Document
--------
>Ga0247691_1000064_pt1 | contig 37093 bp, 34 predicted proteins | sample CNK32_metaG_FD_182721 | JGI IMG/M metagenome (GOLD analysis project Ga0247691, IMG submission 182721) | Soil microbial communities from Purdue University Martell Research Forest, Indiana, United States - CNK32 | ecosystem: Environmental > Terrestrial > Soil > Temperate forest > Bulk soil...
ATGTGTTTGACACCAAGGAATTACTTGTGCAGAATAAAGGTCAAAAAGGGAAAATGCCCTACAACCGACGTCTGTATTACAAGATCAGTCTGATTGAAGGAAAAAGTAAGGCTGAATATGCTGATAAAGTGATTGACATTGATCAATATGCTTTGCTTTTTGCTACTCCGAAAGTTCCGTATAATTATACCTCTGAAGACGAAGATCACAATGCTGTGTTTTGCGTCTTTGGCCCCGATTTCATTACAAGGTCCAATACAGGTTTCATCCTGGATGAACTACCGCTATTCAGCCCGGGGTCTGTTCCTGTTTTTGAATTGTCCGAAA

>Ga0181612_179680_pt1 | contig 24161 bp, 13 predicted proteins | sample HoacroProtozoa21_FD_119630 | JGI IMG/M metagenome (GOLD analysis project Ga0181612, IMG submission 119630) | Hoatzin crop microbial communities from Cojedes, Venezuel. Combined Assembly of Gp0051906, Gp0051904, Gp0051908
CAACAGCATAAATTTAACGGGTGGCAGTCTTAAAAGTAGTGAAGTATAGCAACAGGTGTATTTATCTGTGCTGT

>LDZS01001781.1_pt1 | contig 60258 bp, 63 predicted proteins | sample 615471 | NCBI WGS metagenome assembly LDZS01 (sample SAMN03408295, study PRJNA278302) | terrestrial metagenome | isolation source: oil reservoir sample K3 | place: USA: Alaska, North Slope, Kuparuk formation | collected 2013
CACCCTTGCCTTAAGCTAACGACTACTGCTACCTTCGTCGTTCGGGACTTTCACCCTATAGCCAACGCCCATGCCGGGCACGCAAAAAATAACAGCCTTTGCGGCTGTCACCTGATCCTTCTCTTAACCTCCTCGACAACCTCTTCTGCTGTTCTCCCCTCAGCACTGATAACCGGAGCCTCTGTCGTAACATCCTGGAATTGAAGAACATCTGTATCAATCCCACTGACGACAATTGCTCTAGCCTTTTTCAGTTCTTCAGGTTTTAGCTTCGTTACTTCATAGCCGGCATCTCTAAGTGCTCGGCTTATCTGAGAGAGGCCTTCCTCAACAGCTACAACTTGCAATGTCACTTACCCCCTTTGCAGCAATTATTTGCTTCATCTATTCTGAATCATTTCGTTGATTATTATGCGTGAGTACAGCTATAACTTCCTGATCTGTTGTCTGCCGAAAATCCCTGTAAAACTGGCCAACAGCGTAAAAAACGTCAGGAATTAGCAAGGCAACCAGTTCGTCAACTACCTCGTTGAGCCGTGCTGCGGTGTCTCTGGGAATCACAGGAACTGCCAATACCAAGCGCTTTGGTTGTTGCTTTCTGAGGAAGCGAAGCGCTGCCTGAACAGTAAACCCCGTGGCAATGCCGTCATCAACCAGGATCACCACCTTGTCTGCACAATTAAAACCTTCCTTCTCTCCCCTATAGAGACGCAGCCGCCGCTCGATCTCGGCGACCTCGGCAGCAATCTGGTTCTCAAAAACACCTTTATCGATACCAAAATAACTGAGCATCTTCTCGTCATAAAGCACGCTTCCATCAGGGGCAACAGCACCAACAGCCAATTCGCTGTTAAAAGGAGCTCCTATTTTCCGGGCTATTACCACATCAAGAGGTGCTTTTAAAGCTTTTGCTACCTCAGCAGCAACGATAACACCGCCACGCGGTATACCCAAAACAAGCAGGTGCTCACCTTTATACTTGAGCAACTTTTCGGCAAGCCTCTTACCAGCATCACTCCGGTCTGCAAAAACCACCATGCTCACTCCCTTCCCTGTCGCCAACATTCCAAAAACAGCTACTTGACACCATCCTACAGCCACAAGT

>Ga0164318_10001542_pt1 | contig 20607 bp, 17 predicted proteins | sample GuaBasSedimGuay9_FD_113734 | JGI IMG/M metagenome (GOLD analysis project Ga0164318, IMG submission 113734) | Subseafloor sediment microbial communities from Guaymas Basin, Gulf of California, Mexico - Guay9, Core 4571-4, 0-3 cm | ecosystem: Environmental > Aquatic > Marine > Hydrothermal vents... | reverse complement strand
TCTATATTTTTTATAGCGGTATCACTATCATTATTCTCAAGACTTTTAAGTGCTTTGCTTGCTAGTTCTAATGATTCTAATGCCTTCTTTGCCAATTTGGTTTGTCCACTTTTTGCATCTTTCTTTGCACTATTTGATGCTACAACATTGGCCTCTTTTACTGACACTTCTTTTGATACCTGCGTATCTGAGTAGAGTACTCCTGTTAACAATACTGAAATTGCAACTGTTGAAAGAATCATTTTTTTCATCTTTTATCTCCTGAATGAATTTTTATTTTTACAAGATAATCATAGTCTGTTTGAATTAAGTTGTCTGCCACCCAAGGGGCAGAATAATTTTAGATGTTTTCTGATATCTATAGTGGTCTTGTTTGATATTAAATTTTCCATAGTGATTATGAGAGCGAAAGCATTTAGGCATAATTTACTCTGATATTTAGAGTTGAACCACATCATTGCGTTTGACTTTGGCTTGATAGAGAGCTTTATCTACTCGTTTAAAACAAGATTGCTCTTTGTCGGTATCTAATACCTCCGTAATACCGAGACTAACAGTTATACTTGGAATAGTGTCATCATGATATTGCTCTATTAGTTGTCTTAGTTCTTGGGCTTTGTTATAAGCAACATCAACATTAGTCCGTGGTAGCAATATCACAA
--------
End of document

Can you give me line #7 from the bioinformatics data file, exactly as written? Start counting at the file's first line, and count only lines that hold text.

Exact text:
>Ga0164318_10001542_pt1 | contig 20607 bp, 17 predicted proteins | sample GuaBasSedimGuay9_FD_113734 | JGI IMG/M metagenome (GOLD analysis project Ga0164318, IMG submission 113734) | Subseafloor sediment microbial communities from Guaymas Basin, Gulf of California, Mexico - Guay9, Core 4571-4, 0-3 cm | ecosystem: Environmental > Aquatic > Marine > Hydrothermal vents... | reverse complement strand